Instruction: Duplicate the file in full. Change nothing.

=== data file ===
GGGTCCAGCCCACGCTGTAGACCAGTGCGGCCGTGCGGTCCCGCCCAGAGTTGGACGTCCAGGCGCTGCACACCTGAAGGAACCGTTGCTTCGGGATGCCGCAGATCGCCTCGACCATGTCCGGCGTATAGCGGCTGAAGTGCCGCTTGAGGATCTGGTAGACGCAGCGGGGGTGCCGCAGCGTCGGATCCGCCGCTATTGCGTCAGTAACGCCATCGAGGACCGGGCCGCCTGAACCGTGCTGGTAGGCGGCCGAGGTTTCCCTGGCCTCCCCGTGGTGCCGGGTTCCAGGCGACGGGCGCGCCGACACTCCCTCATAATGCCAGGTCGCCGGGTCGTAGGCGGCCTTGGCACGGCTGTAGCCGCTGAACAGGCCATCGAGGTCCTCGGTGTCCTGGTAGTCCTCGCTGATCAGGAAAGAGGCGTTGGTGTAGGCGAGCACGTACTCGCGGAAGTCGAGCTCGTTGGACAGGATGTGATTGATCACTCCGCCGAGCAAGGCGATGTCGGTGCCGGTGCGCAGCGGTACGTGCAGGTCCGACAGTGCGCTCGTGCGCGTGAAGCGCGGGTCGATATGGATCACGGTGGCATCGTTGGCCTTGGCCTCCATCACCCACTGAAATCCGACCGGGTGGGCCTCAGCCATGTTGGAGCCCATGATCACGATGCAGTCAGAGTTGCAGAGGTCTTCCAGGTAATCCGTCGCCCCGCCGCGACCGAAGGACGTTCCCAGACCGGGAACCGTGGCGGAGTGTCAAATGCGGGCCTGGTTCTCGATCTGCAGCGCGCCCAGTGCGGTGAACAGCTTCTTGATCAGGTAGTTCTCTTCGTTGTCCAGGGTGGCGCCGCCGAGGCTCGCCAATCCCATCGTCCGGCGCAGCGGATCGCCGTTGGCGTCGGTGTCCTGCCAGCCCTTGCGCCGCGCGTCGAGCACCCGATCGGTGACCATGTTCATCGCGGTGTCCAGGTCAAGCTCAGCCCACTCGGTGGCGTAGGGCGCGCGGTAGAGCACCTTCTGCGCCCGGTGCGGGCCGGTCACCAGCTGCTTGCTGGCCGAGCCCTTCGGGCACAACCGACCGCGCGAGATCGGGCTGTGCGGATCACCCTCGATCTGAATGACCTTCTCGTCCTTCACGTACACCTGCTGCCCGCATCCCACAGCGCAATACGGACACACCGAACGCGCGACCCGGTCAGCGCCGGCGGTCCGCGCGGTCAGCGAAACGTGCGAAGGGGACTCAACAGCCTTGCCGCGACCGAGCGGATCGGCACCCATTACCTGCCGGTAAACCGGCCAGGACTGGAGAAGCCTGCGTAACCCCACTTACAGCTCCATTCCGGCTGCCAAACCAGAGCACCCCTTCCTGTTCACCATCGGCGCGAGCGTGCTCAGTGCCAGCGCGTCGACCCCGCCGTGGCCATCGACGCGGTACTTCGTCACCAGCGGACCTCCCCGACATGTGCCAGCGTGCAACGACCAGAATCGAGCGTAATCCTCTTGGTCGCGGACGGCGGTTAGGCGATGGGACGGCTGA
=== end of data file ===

GGGTCCAGCCCACGCTGTAGACCAGTGCGGCCGTGCGGTCCCGCCCAGAGTTGGACGTCCAGGCGCTGCACACCTGAAGGAACCGTTGCTTCGGGATGCCGCAGATCGCCTCGACCATGTCCGGCGTATAGCGGCTGAAGTGCCGCTTGAGGATCTGGTAGACGCAGCGGGGGTGCCGCAGCGTCGGATCCGCCGCTATTGCGTCAGTAACGCCATCGAGGACCGGGCCGCCTGAACCGTGCTGGTAGGCGGCCGAGGTTTCCCTGGCCTCCCCGTGGTGCCGGGTTCCAGGCGACGGGCGCGCCGACACTCCCTCATAATGCCAGGTCGCCGGGTCGTAGGCGGCCTTGGCACGGCTGTAGCCGCTGAACAGGCCATCGAGGTCCTCGGTGTCCTGGTAGTCCTCGCTGATCAGGAAAGAGGCGTTGGTGTAGGCGAGCACGTACTCGCGGAAGTCGAGCTCGTTGGACAGGATGTGATTGATCACTCCGCCGAGCAAGGCGATGTCGGTGCCGGTGCGCAGCGGTACGTGCAGGTCCGACAGTGCGCTCGTGCGCGTGAAGCGCGGGTCGATATGGATCACGGTGGCATCGTTGGCCTTGGCCTCCATCACCCACTGAAATCCGACCGGGTGGGCCTCAGCCATGTTGGAGCCCATGATCACGATGCAGTCAGAGTTGCAGAGGTCTTCCAGGTAATCCGTCGCCCCGCCGCGACCGAAGGACGTTCCCAGACCGGGAACCGTGGCGGAGTGTCAAATGCGGGCCTGGTTCTCGATCTGCAGCGCGCCCAGTGCGGTGAACAGCTTCTTGATCAGGTAGTTCTCTTCGTTGTCCAGGGTGGCGCCGCCGAGGCTCGCCAATCCCATCGTCCGGCGCAGCGGATCGCCGTTGGCGTCGGTGTCCTGCCAGCCCTTGCGCCGCGCGTCGAGCACCCGATCGGTGACCATGTTCATCGCGGTGTCCAGGTCAAGCTCAGCCCACTCGGTGGCGTAGGGCGCGCGGTAGAGCACCTTCTGCGCCCGGTGCGGGCCGGTCACCAGCTGCTTGCTGGCCGAGCCCTTCGGGCACAACCGACCGCGCGAGATCGGGCTGTGCGGATCACCCTCGATCTGAATGACCTTCTCGTCCTTCACGTACACCTGCTGCCCGCATCCCACAGCGCAATACGGACACACCGAACGCGCGACCCGGTCAGCGCCGGCGGTCCGCGCGGTCAGCGAAACGTGCGAAGGGGACTCAACAGCCTTGCCGCGACCGAGCGGATCGGCACCCATTACCTGCCGGTAAACCGGCCAGGACTGGAGAAGCCTGCGTAACCCCACTTACAGCTCCATTCCGGCTGCCAAACCAGAGCACCCCTTCCTGTTCACCATCGGCGCGAGCGTGCTCAGTGCCAGCGCGTCGACCCCGCCGTGGCCATCGACGCGGTACTTCGTCACCAGCGGACCTCCCCGACATGTGCCAGCGTGCAACGACCAGAATCGAGCGTAATCCTCTTGGTCGCGGACGGCGGTTAGGCGATGGGACGGCTGA